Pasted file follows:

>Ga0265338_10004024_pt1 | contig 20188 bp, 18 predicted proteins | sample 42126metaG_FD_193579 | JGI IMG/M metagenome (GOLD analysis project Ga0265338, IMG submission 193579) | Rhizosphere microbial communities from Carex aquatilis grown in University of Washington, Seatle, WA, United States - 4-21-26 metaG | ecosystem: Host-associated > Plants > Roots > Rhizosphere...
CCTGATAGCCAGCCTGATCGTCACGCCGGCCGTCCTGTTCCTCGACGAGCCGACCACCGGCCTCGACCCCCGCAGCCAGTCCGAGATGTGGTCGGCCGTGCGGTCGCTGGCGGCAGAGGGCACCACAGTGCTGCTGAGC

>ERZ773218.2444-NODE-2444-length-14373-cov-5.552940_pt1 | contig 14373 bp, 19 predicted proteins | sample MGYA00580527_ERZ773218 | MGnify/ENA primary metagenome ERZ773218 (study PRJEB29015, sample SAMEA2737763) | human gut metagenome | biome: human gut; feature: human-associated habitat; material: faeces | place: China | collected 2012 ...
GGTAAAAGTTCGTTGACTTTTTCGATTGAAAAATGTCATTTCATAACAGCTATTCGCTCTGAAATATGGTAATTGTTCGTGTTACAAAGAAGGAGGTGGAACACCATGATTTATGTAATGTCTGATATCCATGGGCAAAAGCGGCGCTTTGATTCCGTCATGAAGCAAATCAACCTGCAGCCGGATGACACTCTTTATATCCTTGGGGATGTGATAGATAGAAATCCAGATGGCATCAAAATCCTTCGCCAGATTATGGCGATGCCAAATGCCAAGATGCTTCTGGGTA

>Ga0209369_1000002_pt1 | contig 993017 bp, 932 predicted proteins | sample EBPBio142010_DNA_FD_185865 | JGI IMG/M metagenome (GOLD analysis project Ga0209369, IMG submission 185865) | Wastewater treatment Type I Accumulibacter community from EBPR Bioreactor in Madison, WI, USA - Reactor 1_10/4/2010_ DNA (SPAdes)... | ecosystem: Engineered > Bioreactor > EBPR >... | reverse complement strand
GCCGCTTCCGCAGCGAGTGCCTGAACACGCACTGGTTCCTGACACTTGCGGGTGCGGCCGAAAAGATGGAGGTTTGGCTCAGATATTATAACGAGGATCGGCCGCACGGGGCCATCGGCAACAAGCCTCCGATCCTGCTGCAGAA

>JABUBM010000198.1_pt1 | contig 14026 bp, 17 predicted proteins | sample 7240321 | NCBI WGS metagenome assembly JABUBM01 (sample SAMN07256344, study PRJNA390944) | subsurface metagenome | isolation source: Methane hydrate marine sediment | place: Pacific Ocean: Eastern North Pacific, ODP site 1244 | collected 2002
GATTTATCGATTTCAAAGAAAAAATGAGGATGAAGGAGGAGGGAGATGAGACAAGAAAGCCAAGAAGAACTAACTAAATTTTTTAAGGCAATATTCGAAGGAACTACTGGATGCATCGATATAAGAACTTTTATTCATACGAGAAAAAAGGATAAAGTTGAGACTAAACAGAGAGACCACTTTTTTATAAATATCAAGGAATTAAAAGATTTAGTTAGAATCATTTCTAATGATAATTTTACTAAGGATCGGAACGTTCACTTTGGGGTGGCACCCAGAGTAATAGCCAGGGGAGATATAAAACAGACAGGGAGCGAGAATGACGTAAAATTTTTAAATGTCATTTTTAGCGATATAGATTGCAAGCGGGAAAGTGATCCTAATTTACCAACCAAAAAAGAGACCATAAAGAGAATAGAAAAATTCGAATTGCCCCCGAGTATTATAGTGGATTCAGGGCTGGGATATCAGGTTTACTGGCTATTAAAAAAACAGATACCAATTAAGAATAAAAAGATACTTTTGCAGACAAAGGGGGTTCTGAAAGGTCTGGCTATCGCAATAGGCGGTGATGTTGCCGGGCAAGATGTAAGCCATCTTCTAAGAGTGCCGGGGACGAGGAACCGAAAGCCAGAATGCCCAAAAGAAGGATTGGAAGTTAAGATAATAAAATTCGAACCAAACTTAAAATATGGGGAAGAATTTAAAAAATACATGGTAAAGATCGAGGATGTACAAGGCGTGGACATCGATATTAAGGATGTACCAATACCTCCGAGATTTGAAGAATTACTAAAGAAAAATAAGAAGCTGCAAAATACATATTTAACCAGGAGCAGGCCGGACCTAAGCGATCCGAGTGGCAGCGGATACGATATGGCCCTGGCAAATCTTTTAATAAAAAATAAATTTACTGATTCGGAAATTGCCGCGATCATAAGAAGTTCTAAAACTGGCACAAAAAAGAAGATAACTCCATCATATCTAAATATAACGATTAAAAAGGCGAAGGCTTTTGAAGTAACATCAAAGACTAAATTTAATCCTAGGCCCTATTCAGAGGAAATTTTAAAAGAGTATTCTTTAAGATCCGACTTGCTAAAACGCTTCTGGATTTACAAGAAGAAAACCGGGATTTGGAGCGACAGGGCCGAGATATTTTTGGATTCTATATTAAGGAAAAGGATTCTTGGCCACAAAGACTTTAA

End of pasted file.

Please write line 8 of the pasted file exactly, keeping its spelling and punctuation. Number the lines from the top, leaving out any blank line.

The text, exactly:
GATTTATCGATTTCAAAGAAAAAATGAGGATGAAGGAGGAGGGAGATGAGACAAGAAAGCCAAGAAGAACTAACTAAATTTTTTAAGGCAATATTCGAAGGAACTACTGGATGCATCGATATAAGAACTTTTATTCATACGAGAAAAAAGGATAAAGTTGAGACTAAACAGAGAGACCACTTTTTTATAAATATCAAGGAATTAAAAGATTTAGTTAGAATCATTTCTAATGATAATTTTACTAAGGATCGGAACGTTCACTTTGGGGTGGCACCCAGAGTAATAGCCAGGGGAGATATAAAACAGACAGGGAGCGAGAATGACGTAAAATTTTTAAATGTCATTTTTAGCGATATAGATTGCAAGCGGGAAAGTGATCCTAATTTACCAACCAAAAAAGAGACCATAAAGAGAATAGAAAAATTCGAATTGCCCCCGAGTATTATAGTGGATTCAGGGCTGGGATATCAGGTTTACTGGCTATTAAAAAAACAGATACCAATTAAGAATAAAAAGATACTTTTGCAGACAAAGGGGGTTCTGAAAGGTCTGGCTATCGCAATAGGCGGTGATGTTGCCGGGCAAGATGTAAGCCATCTTCTAAGAGTGCCGGGGACGAGGAACCGAAAGCCAGAATGCCCAAAAGAAGGATTGGAAGTTAAGATAATAAAATTCGAACCAAACTTAAAATATGGGGAAGAATTTAAAAAATACATGGTAAAGATCGAGGATGTACAAGGCGTGGACATCGATATTAAGGATGTACCAATACCTCCGAGATTTGAAGAATTACTAAAGAAAAATAAGAAGCTGCAAAATACATATTTAACCAGGAGCAGGCCGGACCTAAGCGATCCGAGTGGCAGCGGATACGATATGGCCCTGGCAAATCTTTTAATAAAAAATAAATTTACTGATTCGGAAATTGCCGCGATCATAAGAAGTTCTAAAACTGGCACAAAAAAGAAGATAACTCCATCATATCTAAATATAACGATTAAAAAGGCGAAGGCTTTTGAAGTAACATCAAAGACTAAATTTAATCCTAGGCCCTATTCAGAGGAAATTTTAAAAGAGTATTCTTTAAGATCCGACTTGCTAAAACGCTTCTGGATTTACAAGAAGAAAACCGGGATTTGGAGCGACAGGGCCGAGATATTTTTGGATTCTATATTAAGGAAAAGGATTCTTGGCCACAAAGACTTTAA